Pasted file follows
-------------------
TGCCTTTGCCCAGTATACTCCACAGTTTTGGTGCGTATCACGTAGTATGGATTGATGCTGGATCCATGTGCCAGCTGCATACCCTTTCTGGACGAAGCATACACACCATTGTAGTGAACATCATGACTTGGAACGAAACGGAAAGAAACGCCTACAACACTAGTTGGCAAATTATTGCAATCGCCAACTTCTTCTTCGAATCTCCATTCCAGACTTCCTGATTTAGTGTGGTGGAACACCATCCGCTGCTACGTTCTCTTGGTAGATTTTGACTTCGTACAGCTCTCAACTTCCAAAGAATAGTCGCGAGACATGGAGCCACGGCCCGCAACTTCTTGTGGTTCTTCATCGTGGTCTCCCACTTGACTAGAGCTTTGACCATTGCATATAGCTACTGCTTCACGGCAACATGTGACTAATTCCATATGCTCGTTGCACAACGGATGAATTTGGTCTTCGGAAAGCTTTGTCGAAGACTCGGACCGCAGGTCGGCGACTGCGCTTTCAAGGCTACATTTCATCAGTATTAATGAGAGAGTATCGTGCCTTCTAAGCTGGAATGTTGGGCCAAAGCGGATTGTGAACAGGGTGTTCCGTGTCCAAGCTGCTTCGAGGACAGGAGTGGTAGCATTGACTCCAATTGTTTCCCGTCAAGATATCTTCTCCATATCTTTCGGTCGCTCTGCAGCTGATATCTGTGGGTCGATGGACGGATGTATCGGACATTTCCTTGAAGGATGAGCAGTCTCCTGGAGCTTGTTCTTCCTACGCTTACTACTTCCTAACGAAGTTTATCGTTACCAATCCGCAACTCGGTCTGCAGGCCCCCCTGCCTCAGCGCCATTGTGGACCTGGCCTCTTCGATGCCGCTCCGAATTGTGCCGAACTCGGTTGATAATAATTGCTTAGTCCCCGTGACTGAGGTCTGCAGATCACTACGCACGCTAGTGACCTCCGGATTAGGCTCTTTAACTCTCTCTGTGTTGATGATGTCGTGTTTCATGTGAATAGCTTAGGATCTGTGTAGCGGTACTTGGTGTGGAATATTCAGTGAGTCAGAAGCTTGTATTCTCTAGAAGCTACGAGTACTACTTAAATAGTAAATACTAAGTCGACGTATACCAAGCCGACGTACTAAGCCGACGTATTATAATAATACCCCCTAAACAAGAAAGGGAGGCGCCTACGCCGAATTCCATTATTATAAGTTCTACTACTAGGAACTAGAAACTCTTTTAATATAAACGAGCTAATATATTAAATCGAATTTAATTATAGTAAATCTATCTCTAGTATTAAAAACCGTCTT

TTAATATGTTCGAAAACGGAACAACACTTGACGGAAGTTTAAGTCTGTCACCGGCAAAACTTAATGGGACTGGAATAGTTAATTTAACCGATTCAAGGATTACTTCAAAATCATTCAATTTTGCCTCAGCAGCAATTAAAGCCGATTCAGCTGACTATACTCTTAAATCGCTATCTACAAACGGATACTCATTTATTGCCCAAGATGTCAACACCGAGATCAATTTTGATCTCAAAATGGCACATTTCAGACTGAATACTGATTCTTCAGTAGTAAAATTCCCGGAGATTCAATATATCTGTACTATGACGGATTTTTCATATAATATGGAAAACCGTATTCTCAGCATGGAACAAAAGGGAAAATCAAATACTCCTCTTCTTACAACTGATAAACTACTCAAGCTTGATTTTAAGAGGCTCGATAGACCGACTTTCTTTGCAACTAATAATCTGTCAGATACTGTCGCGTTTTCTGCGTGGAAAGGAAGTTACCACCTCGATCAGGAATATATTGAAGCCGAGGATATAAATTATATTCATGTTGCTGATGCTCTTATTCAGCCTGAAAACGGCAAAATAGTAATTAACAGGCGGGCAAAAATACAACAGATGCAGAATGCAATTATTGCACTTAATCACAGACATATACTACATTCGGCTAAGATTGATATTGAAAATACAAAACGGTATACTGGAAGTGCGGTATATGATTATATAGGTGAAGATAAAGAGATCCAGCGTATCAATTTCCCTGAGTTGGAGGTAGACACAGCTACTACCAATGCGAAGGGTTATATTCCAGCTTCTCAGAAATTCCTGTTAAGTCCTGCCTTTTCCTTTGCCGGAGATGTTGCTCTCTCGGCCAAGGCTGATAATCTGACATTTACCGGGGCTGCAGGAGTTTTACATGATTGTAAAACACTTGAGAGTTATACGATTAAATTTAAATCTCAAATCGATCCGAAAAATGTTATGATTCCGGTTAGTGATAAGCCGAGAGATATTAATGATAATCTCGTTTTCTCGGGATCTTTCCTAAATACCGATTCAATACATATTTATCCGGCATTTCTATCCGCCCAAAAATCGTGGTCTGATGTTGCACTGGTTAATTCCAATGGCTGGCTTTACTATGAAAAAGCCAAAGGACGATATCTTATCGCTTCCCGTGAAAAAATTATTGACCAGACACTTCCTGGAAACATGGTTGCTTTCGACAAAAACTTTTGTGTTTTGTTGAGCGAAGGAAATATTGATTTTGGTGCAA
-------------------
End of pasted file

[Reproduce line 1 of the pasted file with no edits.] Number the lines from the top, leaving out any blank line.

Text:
TGCCTTTGCCCAGTATACTCCACAGTTTTGGTGCGTATCACGTAGTATGGATTGATGCTGGATCCATGTGCCAGCTGCATACCCTTTCTGGACGAAGCATACACACCATTGTAGTGAACATCATGACTTGGAACGAAACGGAAAGAAACGCCTACAACACTAGTTGGCAAATTATTGCAATCGCCAACTTCTTCTTCGAATCTCCATTCCAGACTTCCTGATTTAGTGTGGTGGAACACCATCCGCTGCTACGTTCTCTTGGTAGATTTTGACTTCGTACAGCTCTCAACTTCCAAAGAATAGTCGCGAGACATGGAGCCACGGCCCGCAACTTCTTGTGGTTCTTCATCGTGGTCTCCCACTTGACTAGAGCTTTGACCATTGCATATAGCTACTGCTTCACGGCAACATGTGACTAATTCCATATGCTCGTTGCACAACGGATGAATTTGGTCTTCGGAAAGCTTTGTCGAAGACTCGGACCGCAGGTCGGCGACTGCGCTTTCAAGGCTACATTTCATCAGTATTAATGAGAGAGTATCGTGCCTTCTAAGCTGGAATGTTGGGCCAAAGCGGATTGTGAACAGGGTGTTCCGTGTCCAAGCTGCTTCGAGGACAGGAGTGGTAGCATTGACTCCAATTGTTTCCCGTCAAGATATCTTCTCCATATCTTTCGGTCGCTCTGCAGCTGATATCTGTGGGTCGATGGACGGATGTATCGGACATTTCCTTGAAGGATGAGCAGTCTCCTGGAGCTTGTTCTTCCTACGCTTACTACTTCCTAACGAAGTTTATCGTTACCAATCCGCAACTCGGTCTGCAGGCCCCCCTGCCTCAGCGCCATTGTGGACCTGGCCTCTTCGATGCCGCTCCGAATTGTGCCGAACTCGGTTGATAATAATTGCTTAGTCCCCGTGACTGAGGTCTGCAGATCACTACGCACGCTAGTGACCTCCGGATTAGGCTCTTTAACTCTCTCTGTGTTGATGATGTCGTGTTTCATGTGAATAGCTTAGGATCTGTGTAGCGGTACTTGGTGTGGAATATTCAGTGAGTCAGAAGCTTGTATTCTCTAGAAGCTACGAGTACTACTTAAATAGTAAATACTAAGTCGACGTATACCAAGCCGACGTACTAAGCCGACGTATTATAATAATACCCCCTAAACAAGAAAGGGAGGCGCCTACGCCGAATTCCATTATTATAAGTTCTACTACTAGGAACTAGAAACTCTTTTAATATAAACGAGCTAATATATTAAATCGAATTTAATTATAGTAAATCTATCTCTAGTATTAAAAACCGTCTT